Documentation Process: Importance

When something goes wrong in a project, it is easy to blame an individual as the cause of the problem or for deviating from the desired quality, process, or schedule. This is where procedures help. Procedures are nothing but standard approach of doing things.

A good process is akin to a highway. Though it is made to ensure smooth and fast travel, there is a likelihood of head-on collisions with vehicles coming from the opposite direction, at certain junctions. Keeping an eye open for such junctions and having considerable room to manuver within the cross roads avoids collisions. Similarly, you have to explore and define each of the areas prone to accidents and collisions during the planning process.

Manuals have a bad reputation, often for good reason. The good documents don’t get the credit they deserve because the bad one gets all the attention. The worst part is that writers get the blame, even when they are given inadequate time, tools, and support to do the job. — Michael Bremer

Problems like unclear procedures, inadequate information, language errors, and, online help that is difficult to navigate, lead to inefficiency and reduced productivity of the users. So it is important to have an effective process that will help reduce errors and improve usability of the documents. It is not enough to say that the document must be error free. It is equally important to define the acceptable quality, and the methods to meet it. Hence, the documentation effort should also be well planned, not just thrown together at the last minute to meet a deadline.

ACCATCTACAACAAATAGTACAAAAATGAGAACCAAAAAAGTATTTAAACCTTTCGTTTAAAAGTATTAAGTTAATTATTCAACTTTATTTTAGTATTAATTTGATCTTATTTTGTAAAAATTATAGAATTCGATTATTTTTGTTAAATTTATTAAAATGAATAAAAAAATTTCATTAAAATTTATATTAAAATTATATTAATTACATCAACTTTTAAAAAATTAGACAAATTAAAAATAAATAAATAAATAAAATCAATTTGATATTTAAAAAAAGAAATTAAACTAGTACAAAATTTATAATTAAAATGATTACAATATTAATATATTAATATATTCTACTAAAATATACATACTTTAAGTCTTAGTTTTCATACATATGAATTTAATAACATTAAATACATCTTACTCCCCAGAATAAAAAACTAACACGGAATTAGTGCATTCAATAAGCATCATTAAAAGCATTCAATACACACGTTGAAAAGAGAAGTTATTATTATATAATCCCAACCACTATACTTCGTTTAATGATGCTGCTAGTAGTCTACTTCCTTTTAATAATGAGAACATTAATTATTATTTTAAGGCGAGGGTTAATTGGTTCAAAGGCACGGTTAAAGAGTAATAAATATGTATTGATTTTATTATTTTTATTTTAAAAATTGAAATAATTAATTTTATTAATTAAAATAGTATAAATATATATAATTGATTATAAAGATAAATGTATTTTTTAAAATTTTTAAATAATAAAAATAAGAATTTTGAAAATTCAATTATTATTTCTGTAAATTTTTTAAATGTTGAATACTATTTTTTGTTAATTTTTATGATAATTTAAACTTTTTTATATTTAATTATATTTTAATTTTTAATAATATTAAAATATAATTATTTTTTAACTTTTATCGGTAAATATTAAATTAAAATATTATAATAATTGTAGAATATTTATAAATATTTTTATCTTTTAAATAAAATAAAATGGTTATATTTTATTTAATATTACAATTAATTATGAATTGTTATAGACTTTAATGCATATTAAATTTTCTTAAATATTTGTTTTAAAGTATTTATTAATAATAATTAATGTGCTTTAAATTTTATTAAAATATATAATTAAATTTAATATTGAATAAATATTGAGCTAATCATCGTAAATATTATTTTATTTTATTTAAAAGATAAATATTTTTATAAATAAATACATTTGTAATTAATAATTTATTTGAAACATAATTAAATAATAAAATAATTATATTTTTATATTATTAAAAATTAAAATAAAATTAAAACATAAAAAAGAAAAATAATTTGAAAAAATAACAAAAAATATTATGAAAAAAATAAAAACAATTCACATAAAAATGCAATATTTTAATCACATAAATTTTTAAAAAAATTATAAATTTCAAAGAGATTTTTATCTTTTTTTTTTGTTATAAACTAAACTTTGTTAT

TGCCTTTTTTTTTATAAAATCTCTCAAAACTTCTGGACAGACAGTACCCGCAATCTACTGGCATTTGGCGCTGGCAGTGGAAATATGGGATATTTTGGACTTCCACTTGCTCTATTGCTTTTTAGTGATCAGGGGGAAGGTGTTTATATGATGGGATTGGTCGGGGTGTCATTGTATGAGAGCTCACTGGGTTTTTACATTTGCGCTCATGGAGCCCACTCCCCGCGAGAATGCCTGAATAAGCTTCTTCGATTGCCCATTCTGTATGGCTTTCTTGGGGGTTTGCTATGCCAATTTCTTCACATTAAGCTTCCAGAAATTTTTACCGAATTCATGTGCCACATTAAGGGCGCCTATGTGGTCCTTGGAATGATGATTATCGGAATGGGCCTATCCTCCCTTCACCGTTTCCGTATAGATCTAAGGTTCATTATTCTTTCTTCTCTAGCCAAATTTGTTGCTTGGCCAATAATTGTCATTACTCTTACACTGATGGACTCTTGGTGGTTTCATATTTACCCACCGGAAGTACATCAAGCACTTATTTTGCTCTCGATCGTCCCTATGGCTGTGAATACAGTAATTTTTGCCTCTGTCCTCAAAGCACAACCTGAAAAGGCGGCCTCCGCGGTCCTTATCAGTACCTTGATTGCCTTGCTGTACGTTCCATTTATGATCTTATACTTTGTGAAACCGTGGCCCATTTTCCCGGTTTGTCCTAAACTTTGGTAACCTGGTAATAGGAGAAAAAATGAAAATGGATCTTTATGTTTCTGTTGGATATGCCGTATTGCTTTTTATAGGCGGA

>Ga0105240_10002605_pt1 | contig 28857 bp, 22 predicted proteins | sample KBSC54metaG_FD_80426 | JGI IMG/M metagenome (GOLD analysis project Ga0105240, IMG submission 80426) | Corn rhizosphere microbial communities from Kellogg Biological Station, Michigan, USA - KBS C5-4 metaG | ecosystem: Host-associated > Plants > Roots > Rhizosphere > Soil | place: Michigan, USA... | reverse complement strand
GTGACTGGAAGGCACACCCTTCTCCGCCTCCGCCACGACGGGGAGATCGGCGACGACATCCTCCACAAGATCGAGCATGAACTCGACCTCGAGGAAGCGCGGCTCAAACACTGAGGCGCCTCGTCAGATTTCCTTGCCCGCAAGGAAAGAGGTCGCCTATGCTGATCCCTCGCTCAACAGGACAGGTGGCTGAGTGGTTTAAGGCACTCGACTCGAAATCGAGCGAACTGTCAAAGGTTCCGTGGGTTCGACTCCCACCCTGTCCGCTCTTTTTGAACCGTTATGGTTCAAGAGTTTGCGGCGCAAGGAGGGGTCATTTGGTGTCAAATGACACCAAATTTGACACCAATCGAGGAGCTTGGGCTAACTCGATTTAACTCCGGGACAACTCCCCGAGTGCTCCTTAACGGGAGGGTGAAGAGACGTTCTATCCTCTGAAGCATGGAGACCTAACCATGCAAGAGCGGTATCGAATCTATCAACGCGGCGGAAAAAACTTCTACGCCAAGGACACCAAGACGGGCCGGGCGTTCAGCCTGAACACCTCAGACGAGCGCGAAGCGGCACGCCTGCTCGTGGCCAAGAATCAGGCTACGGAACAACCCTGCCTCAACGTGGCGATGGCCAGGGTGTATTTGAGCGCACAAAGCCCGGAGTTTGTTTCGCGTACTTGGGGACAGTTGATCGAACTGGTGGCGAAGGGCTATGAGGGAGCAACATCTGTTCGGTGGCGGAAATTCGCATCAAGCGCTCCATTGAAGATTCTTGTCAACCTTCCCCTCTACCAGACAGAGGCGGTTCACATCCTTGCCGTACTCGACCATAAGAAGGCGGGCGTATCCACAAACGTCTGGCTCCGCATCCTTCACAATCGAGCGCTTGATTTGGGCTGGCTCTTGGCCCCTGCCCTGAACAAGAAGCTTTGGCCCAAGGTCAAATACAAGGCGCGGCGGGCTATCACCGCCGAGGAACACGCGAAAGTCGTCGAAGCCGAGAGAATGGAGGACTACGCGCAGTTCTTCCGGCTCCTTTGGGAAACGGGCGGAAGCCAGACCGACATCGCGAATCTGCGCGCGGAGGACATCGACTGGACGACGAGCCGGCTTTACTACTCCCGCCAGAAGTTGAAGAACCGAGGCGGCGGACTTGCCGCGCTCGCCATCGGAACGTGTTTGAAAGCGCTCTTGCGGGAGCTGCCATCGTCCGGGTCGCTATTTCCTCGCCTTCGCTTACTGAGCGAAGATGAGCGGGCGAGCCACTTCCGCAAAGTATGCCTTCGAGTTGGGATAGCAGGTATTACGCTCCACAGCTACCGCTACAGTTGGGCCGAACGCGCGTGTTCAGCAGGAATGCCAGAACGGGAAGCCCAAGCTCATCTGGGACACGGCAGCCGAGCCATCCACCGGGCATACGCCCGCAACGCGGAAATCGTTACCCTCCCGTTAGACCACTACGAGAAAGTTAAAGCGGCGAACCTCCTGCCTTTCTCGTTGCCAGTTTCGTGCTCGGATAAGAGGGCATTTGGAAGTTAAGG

An effective documentation process helps reducing the problems as it:

  • Defines the practical steps you must perform to achieve quality results.
  • Contains a list of tasks to be performed.
  • Provide a framework on how to perform the tasks and activities.
  • Defines the accepted degree of accuracy and errors and thus increases the likelihood of success of a project.
  • Explains the set of activities to be carried to efficiently complete a quality documentation project.
  • Specifies the tasks, objectives, roles, responsibilities, process description, references, quality records, and authorization details.
  • Provides confidence that the work done in a certain way is acceptable.
  • Provides consistency of results—if everyone follows the same process and procedure, they will be doing things the same way, reducing the probability of making errors.
  • Provides a ready-made reference to a newcomer and thus reduces the learning curve.

Limitations of Procedure/Process

Processes do not make mistakes. People do. Processes are the tools that help you avoid make the mistakes. Inspite of all the advantages, these are some limitation of the procedures and processes:

  • A process may work well for some projects/products, but not for the others. In such a situation, it is better to adapt to an alternative workable variation in the process than to blindly follow the prescribed procedure. Sometimes you may have to perform some additional tasks not listed in the process, and sometimes you may need not follow all of them.
  • Although the process describes how certain activities should occur and be performed, sometimes experience helps you make the right decision. Experience also helps you understand the issues to make good judgment on how to proceed, specially in unknown situations that are not addressed by the procedures

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